How About a Potential New Phonogram?
You and your child will both run into phonograms not included in the initial teaching set of 84 phonograms. Some of these will be obvious, like the phonograms ss, ll, and ff in grass, ball, and stuff. The split vowel digraphs like the i-e in ride also aren't in the 84-item set, but are taught as extensions of the phonograms ee, ie, oe, and ue. (And the a-e in fame is just a further extension of those.)
But what about the "the" in soothe? Is there a phonogram the, or should the letter "e" be double-underlined as an extraneous letter? The beauty of this marking system is that you can change your mind as additional information filters in. If this is the first time your child, or you, have ever encountered a word where you find yourself asking if "the" is a phonogram for the /the/ sound, rather than decide immediately, just double-underline the letter "e" and put a 2 over the digraph th. Thus, the word soothe is marked as s oo th e (with a 2 above the phonogram th and the letter "e" double-underlined as an extraneous letter.)
Your child will might later run across the word clothe, and follow the same procedure as with soothe, but will begin wondering if a phonogram the exists, one that appears to represent the /the/ sound. Do you see how this process of discovery primes your child to be able to deal later with writhe or lathe when they appear in his reading? He will be thinking about it, and the act of discovering it on his own will do far more to cement his knowledge of the phonogram the than explicitly teaching it in advance would ever do.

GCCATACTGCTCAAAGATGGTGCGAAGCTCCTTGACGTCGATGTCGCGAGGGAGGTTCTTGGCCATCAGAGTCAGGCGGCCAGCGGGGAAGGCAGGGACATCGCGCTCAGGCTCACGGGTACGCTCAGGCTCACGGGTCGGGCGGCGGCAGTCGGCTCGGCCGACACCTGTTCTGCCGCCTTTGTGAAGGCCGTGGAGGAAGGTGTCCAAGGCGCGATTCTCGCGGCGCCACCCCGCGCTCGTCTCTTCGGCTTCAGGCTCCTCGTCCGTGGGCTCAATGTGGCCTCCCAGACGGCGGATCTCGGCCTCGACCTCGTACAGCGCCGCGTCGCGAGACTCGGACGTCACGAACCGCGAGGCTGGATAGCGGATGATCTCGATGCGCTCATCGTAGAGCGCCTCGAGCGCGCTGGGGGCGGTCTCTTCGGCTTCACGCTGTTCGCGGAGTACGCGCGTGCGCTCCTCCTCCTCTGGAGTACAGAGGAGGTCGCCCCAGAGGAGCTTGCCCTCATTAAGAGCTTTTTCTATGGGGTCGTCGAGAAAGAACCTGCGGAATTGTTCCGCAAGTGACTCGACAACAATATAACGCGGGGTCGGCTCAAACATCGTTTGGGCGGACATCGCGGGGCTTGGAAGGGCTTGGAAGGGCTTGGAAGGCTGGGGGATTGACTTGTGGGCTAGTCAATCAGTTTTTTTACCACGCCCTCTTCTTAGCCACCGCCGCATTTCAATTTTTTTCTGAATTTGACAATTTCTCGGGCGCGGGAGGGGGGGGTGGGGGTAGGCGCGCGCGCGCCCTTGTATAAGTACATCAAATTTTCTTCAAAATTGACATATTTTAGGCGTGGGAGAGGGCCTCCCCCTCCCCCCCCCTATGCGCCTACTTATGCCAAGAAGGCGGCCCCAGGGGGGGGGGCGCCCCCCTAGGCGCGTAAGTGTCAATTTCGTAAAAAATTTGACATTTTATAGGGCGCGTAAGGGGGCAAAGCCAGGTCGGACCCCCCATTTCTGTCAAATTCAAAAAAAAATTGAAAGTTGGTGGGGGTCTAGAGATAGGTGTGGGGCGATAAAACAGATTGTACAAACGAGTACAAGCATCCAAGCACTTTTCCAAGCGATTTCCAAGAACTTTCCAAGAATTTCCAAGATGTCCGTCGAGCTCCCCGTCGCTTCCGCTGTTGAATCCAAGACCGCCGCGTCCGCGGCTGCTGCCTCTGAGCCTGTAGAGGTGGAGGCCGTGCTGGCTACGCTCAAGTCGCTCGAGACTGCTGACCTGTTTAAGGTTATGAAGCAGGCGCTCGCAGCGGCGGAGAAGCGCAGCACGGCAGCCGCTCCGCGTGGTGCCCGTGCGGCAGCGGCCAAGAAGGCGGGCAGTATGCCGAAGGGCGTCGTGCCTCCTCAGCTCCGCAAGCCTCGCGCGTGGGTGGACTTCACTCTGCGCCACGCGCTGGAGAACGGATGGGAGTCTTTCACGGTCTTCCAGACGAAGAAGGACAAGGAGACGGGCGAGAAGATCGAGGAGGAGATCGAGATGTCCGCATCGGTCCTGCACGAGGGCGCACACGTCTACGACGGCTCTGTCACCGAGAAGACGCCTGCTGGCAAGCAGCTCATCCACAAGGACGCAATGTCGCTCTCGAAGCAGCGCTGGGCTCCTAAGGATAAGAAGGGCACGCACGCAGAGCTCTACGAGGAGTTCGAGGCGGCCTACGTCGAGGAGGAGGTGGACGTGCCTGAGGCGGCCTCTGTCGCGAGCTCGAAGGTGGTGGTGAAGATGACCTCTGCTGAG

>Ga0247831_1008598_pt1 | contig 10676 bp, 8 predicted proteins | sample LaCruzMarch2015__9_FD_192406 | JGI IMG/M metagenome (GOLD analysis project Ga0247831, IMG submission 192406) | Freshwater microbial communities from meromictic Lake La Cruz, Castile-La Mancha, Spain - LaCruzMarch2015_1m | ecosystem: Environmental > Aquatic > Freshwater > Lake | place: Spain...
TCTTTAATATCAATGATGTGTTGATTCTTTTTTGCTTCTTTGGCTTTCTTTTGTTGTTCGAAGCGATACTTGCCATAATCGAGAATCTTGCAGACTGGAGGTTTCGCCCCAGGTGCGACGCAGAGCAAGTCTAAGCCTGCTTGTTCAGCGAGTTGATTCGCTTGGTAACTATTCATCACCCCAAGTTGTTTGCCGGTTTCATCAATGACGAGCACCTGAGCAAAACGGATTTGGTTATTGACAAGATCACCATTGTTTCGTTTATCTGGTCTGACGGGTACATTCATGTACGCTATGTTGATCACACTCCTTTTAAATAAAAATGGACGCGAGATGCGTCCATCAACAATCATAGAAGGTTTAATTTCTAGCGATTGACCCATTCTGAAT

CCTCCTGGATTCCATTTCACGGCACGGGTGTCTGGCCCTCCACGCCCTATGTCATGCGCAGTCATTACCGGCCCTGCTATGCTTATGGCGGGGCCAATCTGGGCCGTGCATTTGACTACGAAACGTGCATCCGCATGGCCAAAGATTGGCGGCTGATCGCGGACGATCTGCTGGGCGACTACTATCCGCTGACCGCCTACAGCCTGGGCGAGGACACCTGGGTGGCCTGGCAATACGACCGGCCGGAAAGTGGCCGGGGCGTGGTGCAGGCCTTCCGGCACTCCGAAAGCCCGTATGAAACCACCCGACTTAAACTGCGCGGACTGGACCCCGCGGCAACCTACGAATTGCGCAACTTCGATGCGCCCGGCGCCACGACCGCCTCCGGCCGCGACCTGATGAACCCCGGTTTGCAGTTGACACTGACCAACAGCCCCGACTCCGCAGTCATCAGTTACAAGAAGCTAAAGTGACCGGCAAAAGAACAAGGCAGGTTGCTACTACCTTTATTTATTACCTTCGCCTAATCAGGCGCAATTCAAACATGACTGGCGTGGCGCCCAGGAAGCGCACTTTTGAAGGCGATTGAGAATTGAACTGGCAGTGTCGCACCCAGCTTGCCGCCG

By the time he runs across the word absinthe, he will be single-underlining the phonogram the (for he's convinced himself that it is a phonogram for the /the/ sound) and will be wondering if he should adjust his thinking to add the /th/ sound as a second option?
Unusual Beginning Digraphs
There are a few cases where it's easy to determine whether a previously unseen letter combination should be considered a phonogram. They occur at the beginning of words a lot. For example, if your child is reading about pterodactyls from the dinosaur era, he might wonder if "pt" is a phonogram for the /t/ sound. Going to a dictionary would convince him it is, as he'd find several dozen words that start with "pt" pronounced as the /t/ sound. In fact, with the internet, locating words with any letter combination within a word is now easily done.